Are the ICC’s procedures similar for all countries when it comes to Test matches? The question has started ringing from the cricket community itself.
West Indies all-rounder Jason Holder lamented recently, “Except for those big 3 teams, conditions have developed so that no one can play Test cricket that much.”
The “Big 3” only India, Australia and England have been fraudulently given more matches in the Test Championship field by the ICC, while other countries have been cheated with fewer matches. The term “Leveling the playing field” has been entirely false in the agenda of the ICC Test Championship.
ICC’s consideration of those three teams continues forever. The Big 3 have been given more than 18 matches in all three rounds – past, current and upcoming, while other teams have been given only 12 – 14 matches. It is from this that the unscrupulous ethics of the ICC have come to light. To see if it directly affects the ranking list, let’s first clarify the way it is evaluated.
120 points were awarded for each series played by two teams in the last round. The points awarded to the winning team in a match will be determined by the number of matches in the series. In a two-match series, 60 points will be awarded to the team that wins one match, 40 points for a win in three, 30 for four and 24 for five. Controversies arose that this method was an unfair calculation.
The award for a win is 30 points in a four-game series, while it doubles to 60 in a two-game series. So teams with more two-game series are likely to have an advantage. It has been revised for the 2021-23 cycle.
All teams had to play in six series, with 12 points for a win, 4 for a draw and 6 for a tie. Here too the ICC played the role of Nallapillai as the custodian of justice.
Teams do not play in matches unless they play in an even number of series. It is said that the ranking will be prepared on the basis of percentage of marks and not on the basis of marks so as to correct the imbalance. Dizzy? It’s an easy calculation. Let us clarify with an example.
Assume that two students have appeared for 500 marks and 600 marks respectively. If we want to compare it, let’s change the scores of both to 100 and rank them on the basis of percentage, shall we? That is what the ICC does.
The ranking list is prepared on the basis of winning percentage which is how much the teams have been able to take in the places they have to take and not on the basis of points. Just hearing this gives the impression that everything is fine. Yes! Legally correct no doubt, but morally the ICC errs here.
Test matches – five days of training camps. Already the local cricket organizations of the Big 3 are strong. It is in Ranji and County that they learn the ins and outs of the game. But it is the international test matches that give the rest of the countries a chance to brace themselves and progress on the creative path. There it becomes unfair for the ICC to discriminate. Despite playing six series, in which Australia is 19 and Sri Lanka is 12, ICC’s color is white.
Well the question arises what is the reason for this? What else, even if the dead tree is stoned, fruit and care is given to the fruiting tree?! The ICC does the same.
The ICC’s 2019 – 2023 Revenue Distribution Plan defines the Big 3 cricket boards’ collective revenue of approximately $672 million. For the remaining 6 countries in the ranking, the share available is only $128 million per capita, totaling $768 million.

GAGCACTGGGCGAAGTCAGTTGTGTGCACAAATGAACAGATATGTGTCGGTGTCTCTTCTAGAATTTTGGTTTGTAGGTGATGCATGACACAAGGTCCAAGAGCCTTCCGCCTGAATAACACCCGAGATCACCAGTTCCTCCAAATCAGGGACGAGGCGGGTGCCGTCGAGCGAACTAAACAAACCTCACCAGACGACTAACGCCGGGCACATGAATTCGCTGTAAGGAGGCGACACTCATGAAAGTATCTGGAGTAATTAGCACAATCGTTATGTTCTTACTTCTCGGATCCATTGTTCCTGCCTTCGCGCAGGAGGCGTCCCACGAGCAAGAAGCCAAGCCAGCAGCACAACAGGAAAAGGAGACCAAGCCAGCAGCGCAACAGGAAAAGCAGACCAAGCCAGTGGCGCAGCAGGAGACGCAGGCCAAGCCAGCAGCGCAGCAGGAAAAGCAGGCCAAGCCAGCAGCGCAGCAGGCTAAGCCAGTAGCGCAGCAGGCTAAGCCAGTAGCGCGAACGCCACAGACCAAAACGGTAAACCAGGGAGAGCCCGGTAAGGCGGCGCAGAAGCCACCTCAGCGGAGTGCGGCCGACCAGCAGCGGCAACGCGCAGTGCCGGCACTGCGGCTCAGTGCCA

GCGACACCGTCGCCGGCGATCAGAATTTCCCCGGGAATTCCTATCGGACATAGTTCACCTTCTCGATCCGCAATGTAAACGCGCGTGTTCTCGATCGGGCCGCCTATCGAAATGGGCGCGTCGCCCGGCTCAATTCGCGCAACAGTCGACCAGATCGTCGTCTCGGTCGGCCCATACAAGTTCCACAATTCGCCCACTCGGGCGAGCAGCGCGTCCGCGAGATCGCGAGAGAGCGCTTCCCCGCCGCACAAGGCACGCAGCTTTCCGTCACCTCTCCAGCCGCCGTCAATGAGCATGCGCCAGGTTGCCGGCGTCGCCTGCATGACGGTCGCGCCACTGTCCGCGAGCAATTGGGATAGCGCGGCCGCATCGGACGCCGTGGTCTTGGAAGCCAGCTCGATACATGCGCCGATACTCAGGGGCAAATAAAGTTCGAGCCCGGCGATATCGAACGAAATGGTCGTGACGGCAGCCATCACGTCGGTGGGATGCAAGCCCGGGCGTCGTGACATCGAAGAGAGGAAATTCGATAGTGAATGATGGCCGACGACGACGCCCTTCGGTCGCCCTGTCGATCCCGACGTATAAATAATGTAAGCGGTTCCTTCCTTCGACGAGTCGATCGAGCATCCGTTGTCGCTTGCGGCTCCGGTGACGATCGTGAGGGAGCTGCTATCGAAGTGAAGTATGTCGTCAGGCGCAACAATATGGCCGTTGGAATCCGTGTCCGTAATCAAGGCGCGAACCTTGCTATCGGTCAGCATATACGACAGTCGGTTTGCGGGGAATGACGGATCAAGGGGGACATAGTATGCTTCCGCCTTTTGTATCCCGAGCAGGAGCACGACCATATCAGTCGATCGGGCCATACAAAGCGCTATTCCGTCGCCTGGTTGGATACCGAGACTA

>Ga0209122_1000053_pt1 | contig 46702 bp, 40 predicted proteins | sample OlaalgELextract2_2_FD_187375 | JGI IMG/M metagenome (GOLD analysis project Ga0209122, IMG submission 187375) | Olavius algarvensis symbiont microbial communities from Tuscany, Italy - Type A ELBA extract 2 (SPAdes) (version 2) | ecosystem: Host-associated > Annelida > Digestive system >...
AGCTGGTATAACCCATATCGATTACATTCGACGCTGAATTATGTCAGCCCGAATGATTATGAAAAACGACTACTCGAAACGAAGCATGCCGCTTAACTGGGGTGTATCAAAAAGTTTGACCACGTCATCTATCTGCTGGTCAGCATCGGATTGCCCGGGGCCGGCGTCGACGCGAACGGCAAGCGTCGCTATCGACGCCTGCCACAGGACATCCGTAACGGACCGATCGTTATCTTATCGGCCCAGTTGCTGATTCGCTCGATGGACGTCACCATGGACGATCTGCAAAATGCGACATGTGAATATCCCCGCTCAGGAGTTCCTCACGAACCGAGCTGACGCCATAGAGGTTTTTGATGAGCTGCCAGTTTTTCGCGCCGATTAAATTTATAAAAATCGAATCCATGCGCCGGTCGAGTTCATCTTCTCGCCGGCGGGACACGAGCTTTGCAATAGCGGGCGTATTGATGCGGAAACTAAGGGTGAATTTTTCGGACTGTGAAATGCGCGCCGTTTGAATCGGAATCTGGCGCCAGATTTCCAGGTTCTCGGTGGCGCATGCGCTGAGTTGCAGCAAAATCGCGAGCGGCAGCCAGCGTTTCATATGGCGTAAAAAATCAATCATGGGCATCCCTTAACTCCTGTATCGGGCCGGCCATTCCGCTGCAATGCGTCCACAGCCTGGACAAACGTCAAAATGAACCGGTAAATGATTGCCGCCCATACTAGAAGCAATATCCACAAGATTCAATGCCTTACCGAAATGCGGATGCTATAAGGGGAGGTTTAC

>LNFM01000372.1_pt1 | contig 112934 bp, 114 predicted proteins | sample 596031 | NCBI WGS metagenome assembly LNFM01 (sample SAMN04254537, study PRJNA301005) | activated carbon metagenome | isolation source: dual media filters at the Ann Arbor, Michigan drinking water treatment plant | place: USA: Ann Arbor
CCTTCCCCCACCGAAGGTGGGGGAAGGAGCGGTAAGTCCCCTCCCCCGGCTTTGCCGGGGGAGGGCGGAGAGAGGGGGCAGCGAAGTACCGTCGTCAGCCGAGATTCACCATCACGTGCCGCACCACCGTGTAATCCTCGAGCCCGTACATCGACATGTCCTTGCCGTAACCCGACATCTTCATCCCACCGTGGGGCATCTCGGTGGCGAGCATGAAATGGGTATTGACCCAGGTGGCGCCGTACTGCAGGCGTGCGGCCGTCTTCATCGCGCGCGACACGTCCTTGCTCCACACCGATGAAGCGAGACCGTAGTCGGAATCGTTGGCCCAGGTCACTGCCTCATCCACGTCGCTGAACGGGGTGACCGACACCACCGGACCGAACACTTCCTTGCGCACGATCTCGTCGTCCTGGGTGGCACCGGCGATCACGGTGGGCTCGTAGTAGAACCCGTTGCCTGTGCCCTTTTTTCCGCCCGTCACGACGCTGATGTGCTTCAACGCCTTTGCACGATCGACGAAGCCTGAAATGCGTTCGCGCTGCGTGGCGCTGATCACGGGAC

Along with this, it will be clear how much income the ICC earns from the respective countries.
Not only this. “Can the likes of Bangladesh and the West Indies bring in the revenue and crowds that the India Australia Tests bring in over three days? Can Ireland and Scotland create the same attraction as the last Ashes as a sideline?” As the ICC is only aiming to fill its coffers. The six series between Sri Lanka and South Africa in the next round consists of two matches each. It is not morally correct at all.
If this is their situation, what is the situation in countries like Zimbabwe and Ireland? Tests are only a distant horizon for them. Having only played three Tests in the last six years, where will Ireland appeal and to whom will they cry?
In England, it is common practice to divide the teams into different divisions according to their ability. Similarly, these 9 countries will be given equal matches in the round robin method and another tier of test matches will be held between the associate countries and the winning teams can face the teams from the previous group. This will keep the passion alive in them.
Let’s forget the Bazz Ball swinging England that snuffed out a chance for the finals. If Sri Lanka had been given a few more matches, many more changes would have taken place in the rankings, which had shattered their last hopes with the last ball bowled against New Zealand.
It is not only the teams that are affected by this, but also the players. England’s Joe Root, who made his Test debut in 2012, has gone on to play a total of 129 Tests, adding his name to the Fabulous 4. But Craig Brathwaite, who made his Test debut in 2011, has played only 85 matches. How is it fair to put these people who are not given equal opportunity on the same ranking list? Apart from being from Ireland, what did Paul Stirling, who only got a chance in 3 Tests, do wrong? The demand for income is met by players from smaller teams through T20 leagues. But
Do teams and players rely on such competitions and rankings to nurture their talent and showcase it to the eyes of the world?
The lesson for the ICC is that even though the length of the runway is the same 100 meters, not all teams have the same track characteristics. If we want cricket to spread to more countries and reach the next level, we need to make it accessible to everyone. The first requirement is the flourishing of balance without compromise.